Israeli legal experts said such legislation would be superfluous, at best, and in its more radical form, undemocratic.
“It is an unnecessary piece of legislation because Israel’s Jewish and democratic nature is established in judgments and parliamentary legislation and in the Declaration of Independence,” said Yohanan Plesner, president of the Israel Democracy Institute, a nonpartisan research center in Jerusalem, and a former member of Parliament.
Avinoam Bar-Yosef, president of the Jewish People Policy Institute, another Jerusalem research center, said in a statement that any distortion of the balance between Israel’s Jewish and democratic character “may stain Israel in the eyes of the free world and distance diaspora Jews who are counted as supporters of the Zionist project.”
Israel has no constitution; instead its constitutional character is made up of basic laws, judgments and the Declaration of Independence of 1948, which enshrines the right of the Jewish people to their own sovereign state and also pledges to “uphold the full social and political equality of all its citizens.”
Yair Lapid, the minister of finance and the leader of Yesh Atid, one of the coalition parties that opposed the preliminary bill, said he had spoken on Sunday with the family of Zidan Saif, a Druse police officer who was killed while protecting Jewish worshipers from two Palestinians who attacked a Jerusalem synagogue with butchers knives and a gun last week.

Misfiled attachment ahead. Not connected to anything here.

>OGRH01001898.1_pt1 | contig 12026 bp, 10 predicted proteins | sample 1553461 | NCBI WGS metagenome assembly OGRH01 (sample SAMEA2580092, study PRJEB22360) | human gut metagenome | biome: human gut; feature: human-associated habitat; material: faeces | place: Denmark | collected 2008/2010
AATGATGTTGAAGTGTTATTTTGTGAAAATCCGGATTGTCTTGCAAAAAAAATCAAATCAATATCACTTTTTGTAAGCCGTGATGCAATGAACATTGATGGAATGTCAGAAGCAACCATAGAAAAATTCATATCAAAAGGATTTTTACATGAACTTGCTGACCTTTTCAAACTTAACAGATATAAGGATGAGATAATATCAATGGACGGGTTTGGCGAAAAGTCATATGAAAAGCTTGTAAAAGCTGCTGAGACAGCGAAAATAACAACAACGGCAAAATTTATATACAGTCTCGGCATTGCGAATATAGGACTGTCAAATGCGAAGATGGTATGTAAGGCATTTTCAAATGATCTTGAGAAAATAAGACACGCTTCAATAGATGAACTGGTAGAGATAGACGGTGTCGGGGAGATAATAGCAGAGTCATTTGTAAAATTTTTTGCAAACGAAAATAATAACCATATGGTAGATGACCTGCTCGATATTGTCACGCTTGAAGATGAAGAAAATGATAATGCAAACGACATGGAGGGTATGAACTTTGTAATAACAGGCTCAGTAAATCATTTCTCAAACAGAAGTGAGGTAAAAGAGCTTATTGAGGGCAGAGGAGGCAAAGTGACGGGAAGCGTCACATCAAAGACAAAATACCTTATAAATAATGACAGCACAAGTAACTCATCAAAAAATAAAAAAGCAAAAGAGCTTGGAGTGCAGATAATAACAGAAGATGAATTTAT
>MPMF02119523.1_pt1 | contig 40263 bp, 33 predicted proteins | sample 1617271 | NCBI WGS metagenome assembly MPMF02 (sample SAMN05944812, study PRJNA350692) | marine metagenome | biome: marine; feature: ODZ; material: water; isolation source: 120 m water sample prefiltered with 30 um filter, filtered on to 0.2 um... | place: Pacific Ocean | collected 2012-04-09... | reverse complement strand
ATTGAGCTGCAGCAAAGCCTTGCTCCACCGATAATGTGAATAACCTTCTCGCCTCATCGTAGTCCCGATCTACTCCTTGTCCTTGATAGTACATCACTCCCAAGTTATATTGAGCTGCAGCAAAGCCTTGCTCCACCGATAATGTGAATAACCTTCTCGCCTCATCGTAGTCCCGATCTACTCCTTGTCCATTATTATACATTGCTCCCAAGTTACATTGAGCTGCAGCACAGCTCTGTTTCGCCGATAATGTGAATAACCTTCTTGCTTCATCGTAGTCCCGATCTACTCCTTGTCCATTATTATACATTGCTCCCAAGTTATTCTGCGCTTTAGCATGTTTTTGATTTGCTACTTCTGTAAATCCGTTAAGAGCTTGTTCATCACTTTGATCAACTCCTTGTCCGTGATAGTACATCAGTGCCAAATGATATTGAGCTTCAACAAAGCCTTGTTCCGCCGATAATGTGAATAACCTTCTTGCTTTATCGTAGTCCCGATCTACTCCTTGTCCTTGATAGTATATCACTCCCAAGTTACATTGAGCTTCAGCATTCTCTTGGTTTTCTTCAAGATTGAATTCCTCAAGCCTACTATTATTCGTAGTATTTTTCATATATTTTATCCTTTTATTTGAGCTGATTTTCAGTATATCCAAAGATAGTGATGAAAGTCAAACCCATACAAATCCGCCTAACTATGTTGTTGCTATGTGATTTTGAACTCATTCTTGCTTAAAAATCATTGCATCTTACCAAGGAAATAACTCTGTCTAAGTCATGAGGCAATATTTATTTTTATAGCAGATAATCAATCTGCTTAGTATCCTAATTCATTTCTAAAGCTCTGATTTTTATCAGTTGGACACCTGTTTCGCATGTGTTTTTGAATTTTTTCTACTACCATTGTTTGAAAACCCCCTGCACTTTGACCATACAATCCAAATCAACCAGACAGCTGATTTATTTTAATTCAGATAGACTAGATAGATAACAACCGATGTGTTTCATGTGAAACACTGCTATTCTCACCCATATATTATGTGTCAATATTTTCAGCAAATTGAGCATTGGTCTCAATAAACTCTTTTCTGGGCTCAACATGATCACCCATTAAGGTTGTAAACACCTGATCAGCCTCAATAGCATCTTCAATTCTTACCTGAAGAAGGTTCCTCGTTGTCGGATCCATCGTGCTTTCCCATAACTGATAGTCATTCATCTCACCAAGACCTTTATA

“What will we say to him? What will we say to them?” Mr. Lapid asked. “That the deceased is a second-class citizen in the state of Israel because there are primaries in the Likud?”
Tzipi Livni, the centrist justice minister, also opposed the bill and posted a copy of the Declaration of Independence on her Facebook page.
The stormy cabinet debate came against the background of heightened Muslim-Jewish tensions over a revered holy site in Jerusalem, protests and a recent wave of deadly Palestinian attacks against Israelis in the city and beyond.
The fatal police shooting of an Arab man in a village in northern Israel set off days of rioting.
In response, Mr. Netanyahu said he was pushing for new legislation to revoke the rights of residents who “participate in terrorism or incitement against the state of Israel,” including the throwing of stones and firebombs. Mainly referring to Palestinian residents of East Jerusalem, he said those who attack Israel, and their families, should not enjoy welfare benefits.
Separately, an Israeli border police officer was charged with manslaughter on Sunday in a case involving the fatal shooting of two Palestinian teenagers during a West Bank protest in May. The Justice Ministry said evidence suggested that the officer deliberately fired a live bullet at one of the teens, despite orders to use only rubber-coated bullets.
And in Gaza, a Palestinian man was killed by Israeli Army fire as he approached the border fence. It was the first such fatality since an August cease-fire that ended 50 days of fighting between Israel and Hamas, the Islamic militant group that dominates Gaza.